Replace sandwich meat with pre-grilled or blackened thinly sliced chicken breasts or steak. Trim away any fat, season with salt, pepper, and garlic. Bake or grill the chicken just until done. Sear the steak in a skillet and finish in the oven. Cook two or three times as much as you normally would. Freeze in daily portions. Thaw a day or two before you run out of easy-to-grab foods.

Chicken can be eaten on a sandwich with lettuce, fresh cucumber slices, and fresh basil leaves. It can be sliced or shredded and served inside a wrap with hummus (if tolerated), and fresh red bell pepper slices.

The fastest, easiest way to have these proteins available is to buy and prepare larger than normal quantities when you’re cooking the items anyway. The same is true of beef or pork roast which can be sliced and then frozen for later use on salads, sandwiches, and in wraps. Purchase an additional pound of roast to prepare when you’re making roast for dinner.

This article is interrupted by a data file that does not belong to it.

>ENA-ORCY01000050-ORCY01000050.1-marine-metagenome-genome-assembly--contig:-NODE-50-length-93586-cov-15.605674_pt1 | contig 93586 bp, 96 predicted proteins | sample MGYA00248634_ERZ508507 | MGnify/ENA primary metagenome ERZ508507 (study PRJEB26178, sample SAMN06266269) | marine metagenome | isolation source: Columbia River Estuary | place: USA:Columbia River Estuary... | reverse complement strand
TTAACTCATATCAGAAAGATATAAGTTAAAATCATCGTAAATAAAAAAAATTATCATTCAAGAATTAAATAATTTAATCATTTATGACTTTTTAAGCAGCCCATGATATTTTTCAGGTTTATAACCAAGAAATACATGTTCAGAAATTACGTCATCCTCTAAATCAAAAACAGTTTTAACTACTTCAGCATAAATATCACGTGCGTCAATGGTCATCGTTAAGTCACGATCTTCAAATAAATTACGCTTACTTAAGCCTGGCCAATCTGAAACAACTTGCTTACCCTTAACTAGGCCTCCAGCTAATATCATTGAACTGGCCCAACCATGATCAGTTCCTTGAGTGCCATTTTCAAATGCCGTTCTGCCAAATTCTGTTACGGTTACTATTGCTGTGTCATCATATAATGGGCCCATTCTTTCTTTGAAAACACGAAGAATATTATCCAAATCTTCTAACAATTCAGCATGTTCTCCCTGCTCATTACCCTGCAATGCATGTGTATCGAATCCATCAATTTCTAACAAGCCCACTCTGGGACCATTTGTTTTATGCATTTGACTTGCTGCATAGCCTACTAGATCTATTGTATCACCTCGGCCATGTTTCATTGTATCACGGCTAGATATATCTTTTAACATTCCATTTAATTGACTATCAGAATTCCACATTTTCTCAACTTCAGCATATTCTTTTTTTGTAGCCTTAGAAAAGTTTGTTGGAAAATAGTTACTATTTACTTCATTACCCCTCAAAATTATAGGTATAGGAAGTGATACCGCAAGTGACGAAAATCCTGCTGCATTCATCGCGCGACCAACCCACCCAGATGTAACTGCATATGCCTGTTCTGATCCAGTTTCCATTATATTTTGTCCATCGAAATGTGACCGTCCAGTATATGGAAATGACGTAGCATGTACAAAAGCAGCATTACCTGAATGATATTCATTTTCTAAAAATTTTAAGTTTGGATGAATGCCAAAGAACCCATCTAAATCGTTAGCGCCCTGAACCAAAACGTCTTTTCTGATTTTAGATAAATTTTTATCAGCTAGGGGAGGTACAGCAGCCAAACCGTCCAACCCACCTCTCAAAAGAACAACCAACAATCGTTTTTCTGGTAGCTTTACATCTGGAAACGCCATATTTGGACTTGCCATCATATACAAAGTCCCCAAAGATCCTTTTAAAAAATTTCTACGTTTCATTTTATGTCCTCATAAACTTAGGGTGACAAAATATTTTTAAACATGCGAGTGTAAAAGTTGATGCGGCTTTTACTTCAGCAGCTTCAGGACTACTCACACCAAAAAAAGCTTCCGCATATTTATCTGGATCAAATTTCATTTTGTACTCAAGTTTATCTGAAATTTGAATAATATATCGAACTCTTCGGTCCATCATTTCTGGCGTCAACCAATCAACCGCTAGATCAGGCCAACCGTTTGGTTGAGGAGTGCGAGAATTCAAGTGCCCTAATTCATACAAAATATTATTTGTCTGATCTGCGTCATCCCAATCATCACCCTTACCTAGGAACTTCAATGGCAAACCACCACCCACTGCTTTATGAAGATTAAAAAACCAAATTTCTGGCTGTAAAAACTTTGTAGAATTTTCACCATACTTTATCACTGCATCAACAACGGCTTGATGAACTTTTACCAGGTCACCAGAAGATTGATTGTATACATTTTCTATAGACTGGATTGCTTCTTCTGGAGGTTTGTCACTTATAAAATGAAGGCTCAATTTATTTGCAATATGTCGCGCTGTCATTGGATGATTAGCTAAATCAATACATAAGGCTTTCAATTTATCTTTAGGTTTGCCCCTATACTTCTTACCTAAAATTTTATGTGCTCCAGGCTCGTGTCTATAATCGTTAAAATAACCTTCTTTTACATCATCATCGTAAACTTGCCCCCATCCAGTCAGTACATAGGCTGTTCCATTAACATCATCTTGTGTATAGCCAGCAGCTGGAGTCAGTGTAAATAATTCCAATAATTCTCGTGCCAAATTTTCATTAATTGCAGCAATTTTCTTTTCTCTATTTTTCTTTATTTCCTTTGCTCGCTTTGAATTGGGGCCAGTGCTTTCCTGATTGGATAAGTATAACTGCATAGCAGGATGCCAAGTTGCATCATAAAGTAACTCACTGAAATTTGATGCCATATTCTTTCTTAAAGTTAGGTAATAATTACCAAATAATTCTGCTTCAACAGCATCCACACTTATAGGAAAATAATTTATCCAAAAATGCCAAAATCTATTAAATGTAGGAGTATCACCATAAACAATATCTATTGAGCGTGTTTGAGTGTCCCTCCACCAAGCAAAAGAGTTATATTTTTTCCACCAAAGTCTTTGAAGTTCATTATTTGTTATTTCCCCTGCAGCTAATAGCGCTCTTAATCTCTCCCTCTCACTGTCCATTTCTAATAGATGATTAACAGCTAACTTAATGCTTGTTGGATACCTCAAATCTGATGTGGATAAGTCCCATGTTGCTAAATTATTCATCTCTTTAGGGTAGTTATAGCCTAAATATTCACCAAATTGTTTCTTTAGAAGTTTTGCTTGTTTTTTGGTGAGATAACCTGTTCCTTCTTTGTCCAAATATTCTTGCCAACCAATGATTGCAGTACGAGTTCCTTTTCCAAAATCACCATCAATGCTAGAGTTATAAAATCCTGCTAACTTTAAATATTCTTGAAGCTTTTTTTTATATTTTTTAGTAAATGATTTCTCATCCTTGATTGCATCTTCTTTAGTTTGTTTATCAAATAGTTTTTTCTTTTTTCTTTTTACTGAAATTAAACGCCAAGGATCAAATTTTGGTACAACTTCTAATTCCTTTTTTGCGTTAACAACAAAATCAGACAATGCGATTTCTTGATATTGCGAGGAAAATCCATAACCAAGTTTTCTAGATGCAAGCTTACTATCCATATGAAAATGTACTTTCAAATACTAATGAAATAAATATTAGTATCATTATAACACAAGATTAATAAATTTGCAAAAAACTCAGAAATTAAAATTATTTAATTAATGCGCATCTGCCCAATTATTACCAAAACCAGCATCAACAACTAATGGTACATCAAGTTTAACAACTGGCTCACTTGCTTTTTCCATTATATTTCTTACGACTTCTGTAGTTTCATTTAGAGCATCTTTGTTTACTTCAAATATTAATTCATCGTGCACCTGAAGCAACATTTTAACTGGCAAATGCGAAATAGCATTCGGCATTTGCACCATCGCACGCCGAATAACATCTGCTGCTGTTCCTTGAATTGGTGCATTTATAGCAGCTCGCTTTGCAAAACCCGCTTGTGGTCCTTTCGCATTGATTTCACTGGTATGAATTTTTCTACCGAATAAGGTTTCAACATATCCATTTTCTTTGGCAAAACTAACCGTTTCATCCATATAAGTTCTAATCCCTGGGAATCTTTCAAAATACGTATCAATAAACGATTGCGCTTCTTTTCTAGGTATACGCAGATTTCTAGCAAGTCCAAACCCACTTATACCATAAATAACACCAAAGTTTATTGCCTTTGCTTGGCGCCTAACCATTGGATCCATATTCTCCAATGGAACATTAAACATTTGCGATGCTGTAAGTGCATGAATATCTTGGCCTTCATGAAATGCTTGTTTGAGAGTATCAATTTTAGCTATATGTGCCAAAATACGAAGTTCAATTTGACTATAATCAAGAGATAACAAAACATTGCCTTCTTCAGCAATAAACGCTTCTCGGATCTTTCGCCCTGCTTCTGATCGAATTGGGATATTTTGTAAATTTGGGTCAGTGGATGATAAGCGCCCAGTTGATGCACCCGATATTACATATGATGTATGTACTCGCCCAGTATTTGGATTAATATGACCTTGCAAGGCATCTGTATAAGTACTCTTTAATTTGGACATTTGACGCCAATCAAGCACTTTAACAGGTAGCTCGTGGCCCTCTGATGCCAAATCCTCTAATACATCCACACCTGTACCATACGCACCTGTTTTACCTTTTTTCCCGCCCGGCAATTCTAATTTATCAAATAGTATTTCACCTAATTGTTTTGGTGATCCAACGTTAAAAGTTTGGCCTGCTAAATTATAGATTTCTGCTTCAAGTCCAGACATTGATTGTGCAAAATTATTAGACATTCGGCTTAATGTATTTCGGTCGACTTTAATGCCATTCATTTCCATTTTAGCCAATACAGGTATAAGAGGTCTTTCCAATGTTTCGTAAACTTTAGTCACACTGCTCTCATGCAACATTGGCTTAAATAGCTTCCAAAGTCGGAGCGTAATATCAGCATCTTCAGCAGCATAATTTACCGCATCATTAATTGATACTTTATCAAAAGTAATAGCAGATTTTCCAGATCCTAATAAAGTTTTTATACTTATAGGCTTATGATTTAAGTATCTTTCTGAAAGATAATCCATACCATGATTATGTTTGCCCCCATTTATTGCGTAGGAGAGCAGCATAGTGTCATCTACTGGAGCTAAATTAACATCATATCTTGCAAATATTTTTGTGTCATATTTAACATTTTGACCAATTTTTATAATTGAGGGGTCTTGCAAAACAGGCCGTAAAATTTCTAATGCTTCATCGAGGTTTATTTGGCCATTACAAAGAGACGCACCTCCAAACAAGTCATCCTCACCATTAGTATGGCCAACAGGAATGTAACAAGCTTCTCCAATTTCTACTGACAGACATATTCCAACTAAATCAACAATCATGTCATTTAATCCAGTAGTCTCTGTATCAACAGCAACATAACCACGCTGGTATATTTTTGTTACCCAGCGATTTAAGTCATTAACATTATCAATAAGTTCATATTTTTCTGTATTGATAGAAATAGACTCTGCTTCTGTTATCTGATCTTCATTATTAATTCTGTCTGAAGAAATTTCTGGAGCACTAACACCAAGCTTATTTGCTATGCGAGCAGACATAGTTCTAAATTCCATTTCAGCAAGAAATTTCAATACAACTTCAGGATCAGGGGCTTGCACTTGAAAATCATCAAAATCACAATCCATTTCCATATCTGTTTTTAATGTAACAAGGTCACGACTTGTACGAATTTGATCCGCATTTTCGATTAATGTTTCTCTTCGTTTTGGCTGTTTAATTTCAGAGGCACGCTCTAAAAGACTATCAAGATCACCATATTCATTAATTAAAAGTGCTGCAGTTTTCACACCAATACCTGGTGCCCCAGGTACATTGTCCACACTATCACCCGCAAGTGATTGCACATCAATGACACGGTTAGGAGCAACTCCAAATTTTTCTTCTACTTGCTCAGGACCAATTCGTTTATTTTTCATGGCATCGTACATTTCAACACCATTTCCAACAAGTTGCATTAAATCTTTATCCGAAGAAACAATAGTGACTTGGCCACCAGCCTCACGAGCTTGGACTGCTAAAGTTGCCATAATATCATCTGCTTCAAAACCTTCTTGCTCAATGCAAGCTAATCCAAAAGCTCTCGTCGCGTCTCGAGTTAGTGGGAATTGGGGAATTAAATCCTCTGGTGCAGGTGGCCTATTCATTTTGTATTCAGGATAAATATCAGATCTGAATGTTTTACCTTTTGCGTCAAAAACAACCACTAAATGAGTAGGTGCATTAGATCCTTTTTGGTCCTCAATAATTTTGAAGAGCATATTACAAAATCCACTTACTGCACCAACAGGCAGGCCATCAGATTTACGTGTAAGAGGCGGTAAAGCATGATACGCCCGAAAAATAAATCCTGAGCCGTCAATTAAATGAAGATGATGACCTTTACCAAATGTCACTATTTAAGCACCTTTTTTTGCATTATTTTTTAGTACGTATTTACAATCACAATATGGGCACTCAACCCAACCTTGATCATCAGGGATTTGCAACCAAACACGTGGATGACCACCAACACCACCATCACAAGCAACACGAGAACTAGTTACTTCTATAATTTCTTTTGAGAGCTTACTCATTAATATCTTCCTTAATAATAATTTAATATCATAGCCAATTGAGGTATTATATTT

Keep a supply of low histamine vegetables that can be enjoyed raw – carrots, zucchini, cucumber, lettuce, green onions as well as low histamine/low FODMAP fresh fruit – blueberries, kiwi, and raw nuts (if well tolerated).

Purchase an extra half-dozen or dozen eggs along with your regular purchase. Boil the extras and keep them in the refrigerator. You can even pre-peel them once they’re cool so that they’re truly grab & go. They can also be used in egg salad or a green salad.

Bake and freeze a dozen muffins. Thaw in the microwave as needed or take a weekly portion out of the freezer and allow to thaw in the refrigerator for everyday use.

You can also make and freeze pancakes fitting your needs that can be used as a wrap for breakfast sandwiches.